Read the Passage: Matthew 11
Dialog with John (11:1–15)
In Matt. 4:12 we read that John the Baptist had been put in prison. The details of this imprisonment, as well as his death, are not given until Matt. 14:3–12. In Matt. 11:1-6 we see that John sends his disciples to ask Jesus if He is indeed the Christ. This question is surprising, for in Matt. 3 John had boldly baptized Jesus, clearly recognizing Him as the Messiah. Yet, perhaps the combination of his imprisonment and Christ’s non-political agenda had worked to erode John’s faith. Jesus’ response to John’s disciples, though, is very informative. Christ tells them to report back to John what they had witnessed: namely, the healing of birth defects, the restoration of health, and the preaching of the gospel. This was exactly what the Messiah as supposed to do (cf. Isa. 61:1–3). The problem then, was not with Jesus’ ministry but with John’s conception of the Messiah.
In Matt. 11:7–15 Jesus took the opportunity of the question from John’s disciples to speak about John’s identity and character. Christ says four important things about John in this passage. First, John is a prophet and “more than a prophet” (Matt. 11:9). This makes him one of a few prophets in the New Testament, including: Anna, Agabus, Philip, Paul, and Jesus himself. Second, in quoting Mal. 3:1 Jesus teaches that John is the promised forerunner to the Messiah. Third, John is the greatest human being ever to be born. This is true despite John’s own testimony that he needed to decrease (cf. John 3:30). Fourth, Jesus testifies that John is the “Elijah who is to come” (Matt. 11:14). This is another way of saying that John is the forerunner to Christ who was promised at Mal. 4:5. Jesus taught this same truth at Matt. 17:12; yet, John had earlier denied this truth at John 1:21.
Rejection by the Crowds (11:16–24)
Matthew had already recorded opposition to Jesus’ teaching and miracles by the religious leaders and the general crowd (cf. Matt. 8:34; 9:11, 14, 24, 34). In light of this response, Christ describes the character of the populace in this passage. In using an illustration of a child’s game played in the marketplace, Jesus teaches that the peoples’ main problem is that they were judging Him based upon their own conception. In short, the people were trying to make God conform to their own image, rather than vice-versa. By implication, Jesus teaches that this is wrong; however, Christ goes further in showing the inconsistency within the peoples’ own method of evaluation. In conclusion, Jesus gives the interesting teaching, “Wisdom is justified by her children [or works]” (Matt. 11:19). This is a way of saying that the ultimate arbiter of truth is its effect or viability.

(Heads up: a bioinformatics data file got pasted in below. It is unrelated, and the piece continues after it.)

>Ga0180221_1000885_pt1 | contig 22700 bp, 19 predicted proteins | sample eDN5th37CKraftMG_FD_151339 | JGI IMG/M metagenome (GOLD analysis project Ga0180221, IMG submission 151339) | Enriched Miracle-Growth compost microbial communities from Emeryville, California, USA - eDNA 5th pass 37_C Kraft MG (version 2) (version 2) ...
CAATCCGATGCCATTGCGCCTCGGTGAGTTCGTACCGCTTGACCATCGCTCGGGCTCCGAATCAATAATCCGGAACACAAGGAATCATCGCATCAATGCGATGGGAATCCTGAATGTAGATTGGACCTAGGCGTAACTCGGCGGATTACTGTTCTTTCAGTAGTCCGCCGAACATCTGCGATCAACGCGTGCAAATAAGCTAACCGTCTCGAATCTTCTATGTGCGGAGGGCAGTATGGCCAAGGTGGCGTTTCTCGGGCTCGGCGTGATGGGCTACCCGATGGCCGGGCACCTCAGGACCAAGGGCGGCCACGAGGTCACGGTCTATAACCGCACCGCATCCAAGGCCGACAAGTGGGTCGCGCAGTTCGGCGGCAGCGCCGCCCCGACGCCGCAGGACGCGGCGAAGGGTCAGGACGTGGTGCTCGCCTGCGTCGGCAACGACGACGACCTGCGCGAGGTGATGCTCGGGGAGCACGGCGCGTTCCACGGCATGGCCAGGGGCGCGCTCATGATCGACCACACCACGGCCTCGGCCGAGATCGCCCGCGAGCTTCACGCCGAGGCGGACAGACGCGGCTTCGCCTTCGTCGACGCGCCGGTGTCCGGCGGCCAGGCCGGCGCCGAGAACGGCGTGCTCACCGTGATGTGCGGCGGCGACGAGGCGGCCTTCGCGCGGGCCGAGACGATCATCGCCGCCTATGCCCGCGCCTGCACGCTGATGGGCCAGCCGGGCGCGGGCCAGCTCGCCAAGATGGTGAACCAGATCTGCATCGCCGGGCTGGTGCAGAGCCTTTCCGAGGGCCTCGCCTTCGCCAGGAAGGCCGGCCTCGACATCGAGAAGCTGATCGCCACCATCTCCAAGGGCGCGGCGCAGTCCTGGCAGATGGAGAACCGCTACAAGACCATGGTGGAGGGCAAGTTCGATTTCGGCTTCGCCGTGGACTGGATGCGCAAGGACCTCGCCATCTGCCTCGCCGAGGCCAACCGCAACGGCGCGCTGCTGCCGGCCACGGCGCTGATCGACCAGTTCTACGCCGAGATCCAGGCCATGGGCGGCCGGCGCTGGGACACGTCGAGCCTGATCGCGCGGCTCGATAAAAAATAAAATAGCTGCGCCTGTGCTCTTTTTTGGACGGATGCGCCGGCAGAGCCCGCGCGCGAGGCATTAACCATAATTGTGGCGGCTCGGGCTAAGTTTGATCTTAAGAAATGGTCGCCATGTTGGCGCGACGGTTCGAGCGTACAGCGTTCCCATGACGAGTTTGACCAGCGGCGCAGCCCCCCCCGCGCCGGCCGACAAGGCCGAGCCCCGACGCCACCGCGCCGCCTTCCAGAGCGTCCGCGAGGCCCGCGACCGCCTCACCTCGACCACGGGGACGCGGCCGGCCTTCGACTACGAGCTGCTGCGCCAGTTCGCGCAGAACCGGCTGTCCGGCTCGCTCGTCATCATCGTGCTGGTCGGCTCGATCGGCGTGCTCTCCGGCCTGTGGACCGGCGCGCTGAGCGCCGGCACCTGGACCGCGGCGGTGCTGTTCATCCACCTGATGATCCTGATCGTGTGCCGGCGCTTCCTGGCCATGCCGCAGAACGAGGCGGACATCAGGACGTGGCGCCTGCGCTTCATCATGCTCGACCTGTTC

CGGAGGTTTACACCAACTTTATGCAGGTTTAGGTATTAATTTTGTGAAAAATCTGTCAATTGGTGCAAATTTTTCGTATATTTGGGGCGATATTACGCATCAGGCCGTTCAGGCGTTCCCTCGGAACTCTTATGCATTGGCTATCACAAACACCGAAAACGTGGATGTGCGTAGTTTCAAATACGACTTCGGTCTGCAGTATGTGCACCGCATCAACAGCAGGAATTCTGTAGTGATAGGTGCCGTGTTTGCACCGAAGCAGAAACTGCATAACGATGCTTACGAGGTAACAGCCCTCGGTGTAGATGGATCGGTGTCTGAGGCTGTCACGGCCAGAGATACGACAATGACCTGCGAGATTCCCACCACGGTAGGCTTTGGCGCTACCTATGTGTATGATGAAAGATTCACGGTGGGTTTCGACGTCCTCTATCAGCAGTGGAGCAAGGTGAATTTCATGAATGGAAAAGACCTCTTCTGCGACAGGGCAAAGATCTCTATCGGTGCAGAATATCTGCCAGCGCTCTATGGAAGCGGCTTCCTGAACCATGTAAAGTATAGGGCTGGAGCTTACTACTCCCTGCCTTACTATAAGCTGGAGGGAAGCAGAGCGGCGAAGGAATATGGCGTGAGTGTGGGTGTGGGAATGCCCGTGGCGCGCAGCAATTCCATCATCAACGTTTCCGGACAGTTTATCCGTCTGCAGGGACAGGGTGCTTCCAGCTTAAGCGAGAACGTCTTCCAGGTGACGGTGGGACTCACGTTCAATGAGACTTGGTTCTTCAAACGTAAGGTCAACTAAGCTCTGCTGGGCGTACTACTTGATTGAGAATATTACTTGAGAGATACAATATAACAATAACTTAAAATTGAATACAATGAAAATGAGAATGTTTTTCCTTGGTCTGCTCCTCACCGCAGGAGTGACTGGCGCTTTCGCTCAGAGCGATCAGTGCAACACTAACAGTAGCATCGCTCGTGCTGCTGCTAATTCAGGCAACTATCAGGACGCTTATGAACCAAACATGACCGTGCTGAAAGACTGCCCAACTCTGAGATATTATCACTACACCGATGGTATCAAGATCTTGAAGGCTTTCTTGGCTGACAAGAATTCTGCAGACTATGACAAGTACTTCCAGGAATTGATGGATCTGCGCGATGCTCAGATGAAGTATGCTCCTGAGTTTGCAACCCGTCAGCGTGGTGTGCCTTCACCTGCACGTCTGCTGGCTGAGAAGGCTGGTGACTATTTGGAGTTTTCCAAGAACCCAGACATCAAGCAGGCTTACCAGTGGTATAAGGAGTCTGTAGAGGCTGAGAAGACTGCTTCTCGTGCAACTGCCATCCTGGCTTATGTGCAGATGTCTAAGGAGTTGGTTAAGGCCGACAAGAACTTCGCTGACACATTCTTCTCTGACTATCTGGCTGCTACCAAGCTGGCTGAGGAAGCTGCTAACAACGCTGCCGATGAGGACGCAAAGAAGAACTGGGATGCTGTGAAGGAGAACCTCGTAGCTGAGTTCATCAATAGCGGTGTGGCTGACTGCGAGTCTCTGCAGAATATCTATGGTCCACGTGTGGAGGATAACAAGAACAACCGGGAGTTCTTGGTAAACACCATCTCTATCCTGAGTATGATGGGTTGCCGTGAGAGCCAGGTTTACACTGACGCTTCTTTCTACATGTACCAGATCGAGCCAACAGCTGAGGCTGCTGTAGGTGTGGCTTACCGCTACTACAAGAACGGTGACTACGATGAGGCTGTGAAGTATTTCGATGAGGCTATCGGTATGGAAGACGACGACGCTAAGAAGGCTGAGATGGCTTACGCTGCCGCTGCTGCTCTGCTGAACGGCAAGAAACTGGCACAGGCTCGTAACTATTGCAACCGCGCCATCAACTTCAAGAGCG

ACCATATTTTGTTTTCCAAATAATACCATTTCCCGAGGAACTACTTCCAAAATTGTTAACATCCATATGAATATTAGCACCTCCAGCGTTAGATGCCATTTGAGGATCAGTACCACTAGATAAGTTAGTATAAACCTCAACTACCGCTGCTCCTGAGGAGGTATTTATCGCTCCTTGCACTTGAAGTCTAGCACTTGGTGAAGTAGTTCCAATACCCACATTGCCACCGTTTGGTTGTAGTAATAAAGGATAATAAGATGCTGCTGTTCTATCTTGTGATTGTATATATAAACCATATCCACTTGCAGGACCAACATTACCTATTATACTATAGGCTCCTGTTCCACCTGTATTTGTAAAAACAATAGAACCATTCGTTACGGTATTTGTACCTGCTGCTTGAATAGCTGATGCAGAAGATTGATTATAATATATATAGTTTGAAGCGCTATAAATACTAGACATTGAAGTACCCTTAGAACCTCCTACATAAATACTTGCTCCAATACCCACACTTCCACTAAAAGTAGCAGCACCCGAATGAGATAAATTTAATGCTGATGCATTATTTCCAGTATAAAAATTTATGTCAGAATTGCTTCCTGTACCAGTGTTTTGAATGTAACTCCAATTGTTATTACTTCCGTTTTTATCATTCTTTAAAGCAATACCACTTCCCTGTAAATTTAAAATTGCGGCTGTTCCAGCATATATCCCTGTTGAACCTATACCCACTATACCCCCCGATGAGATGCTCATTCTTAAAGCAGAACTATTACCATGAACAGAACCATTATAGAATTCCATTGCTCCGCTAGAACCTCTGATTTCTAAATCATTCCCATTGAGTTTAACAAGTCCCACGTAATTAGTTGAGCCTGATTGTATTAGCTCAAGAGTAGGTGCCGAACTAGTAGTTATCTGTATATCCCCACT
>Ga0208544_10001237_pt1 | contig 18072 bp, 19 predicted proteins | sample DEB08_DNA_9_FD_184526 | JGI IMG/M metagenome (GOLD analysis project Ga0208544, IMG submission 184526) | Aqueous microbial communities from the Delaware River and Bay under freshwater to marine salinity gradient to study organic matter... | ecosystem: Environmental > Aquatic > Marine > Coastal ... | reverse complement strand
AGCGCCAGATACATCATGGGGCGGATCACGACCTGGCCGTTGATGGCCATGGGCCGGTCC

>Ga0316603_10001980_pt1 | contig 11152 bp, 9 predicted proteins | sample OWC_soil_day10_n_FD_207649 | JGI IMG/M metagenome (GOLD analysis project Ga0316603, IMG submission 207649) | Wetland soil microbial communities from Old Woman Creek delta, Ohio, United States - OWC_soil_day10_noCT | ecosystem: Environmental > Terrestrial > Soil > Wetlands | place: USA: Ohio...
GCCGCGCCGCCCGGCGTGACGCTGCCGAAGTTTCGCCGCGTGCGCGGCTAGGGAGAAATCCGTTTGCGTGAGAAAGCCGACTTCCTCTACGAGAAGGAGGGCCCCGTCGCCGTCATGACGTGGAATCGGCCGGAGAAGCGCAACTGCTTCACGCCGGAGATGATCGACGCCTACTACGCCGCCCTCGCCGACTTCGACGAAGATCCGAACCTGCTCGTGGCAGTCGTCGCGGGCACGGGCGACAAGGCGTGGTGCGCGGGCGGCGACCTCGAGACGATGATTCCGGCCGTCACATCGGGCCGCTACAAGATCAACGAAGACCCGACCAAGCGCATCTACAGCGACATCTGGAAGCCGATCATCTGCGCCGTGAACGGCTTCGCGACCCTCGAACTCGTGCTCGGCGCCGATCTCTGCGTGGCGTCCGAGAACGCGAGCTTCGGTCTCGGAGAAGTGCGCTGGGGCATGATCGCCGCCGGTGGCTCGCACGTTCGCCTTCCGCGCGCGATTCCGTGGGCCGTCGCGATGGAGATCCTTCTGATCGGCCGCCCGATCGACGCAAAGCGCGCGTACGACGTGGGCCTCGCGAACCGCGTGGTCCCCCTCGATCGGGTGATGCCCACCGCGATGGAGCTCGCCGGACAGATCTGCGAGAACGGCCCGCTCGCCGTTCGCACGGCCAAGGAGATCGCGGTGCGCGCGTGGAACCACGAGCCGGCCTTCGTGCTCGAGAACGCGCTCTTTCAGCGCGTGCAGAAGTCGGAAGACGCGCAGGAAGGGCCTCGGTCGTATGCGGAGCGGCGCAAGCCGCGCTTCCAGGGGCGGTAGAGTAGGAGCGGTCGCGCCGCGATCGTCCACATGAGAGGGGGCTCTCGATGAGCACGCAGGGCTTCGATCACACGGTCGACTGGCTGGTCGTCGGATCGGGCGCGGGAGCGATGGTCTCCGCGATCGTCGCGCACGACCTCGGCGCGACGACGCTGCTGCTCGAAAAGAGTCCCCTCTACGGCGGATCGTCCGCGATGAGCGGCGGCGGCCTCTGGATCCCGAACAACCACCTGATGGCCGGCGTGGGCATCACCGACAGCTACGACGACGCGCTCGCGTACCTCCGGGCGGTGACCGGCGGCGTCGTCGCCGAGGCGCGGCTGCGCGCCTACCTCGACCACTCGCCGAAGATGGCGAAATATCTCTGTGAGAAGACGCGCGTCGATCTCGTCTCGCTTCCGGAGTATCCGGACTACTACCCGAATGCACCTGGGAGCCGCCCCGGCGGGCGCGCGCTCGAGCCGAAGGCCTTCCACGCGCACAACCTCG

In Matt. 11:20–24 Jesus specifically calls out several of the cities in which he had been ministering, where the crowds had not believed in Him. The cities Christ mentions—namely, Chorazin, Bethsaida, and Capernaum—were all in the region of Galilee, on the shores of the Sea of Galilee. Jesus’ teaching here is interesting for several reasons. First, in declaring that other cities—namely, Tyre, Sidon, and Sodom—would have repented if they had witnessed the ministry of Christ, Jesus taught that God has exhaustive divine foreknowledge. In other words, God knows what will happen, what is happening, and what could have happened. Second, Jesus teaches that it will be more tolerable for the cities that had less revelation, and still perished in their own sin, than for the cities that had more revelation, yet nevertheless rejected Christ or were indifferent towards Him.
Invitation to All (11:25–30)
This passage contains one of relatively few prayers of Jesus that is recorded in Scripture. It is very interesting that in Matt. 11:25–27 Jesus thanks the Father for hiding the truth of His own ministry from the religious leaders while revealing the truth to those whom He pleased. This prayer and Jesus’ teaching here is similar to what John later reports at John 6:43–65. Clearly salvation is completely of the Lord, as Christ teaches that mankind is responsible for his own rejection of the offer of salvation; yet, God is responsible for and glorified by those who accept the offer of salvation. In concluding this passage Jesus again invites all to believe in Him. In Matt. 11:28–30 Jesus accurately described the natural estate of mankind as being full of labor and heavy laden. Following this, Christ promises rest for one’s soul by taking up His easy yoke.
- What caused John to question the identity of Jesus? Have you ever questioned Jesus’ character, power, or love for you?
- How could John claim that he was not Elijah at John 1:21 when Jesus clearly taught that John was the “Elijah who is to come” at Matt. 11:14; 17:12?
- What did Jesus mean with his teaching, saying that “Wisdom is justified by her children” (Matt. 11:19)?
- Is the idea of degrees of punishment in hell a biblical concept (cf. Matt. 10:15; Mark 6:11; Luke 12:47–48; Heb. 10:29)?
- How can we best communicate to the heavy-laden, labor-filled, lost world that Jesus’ offer of salvation is gentle and gives rest to one’s soul?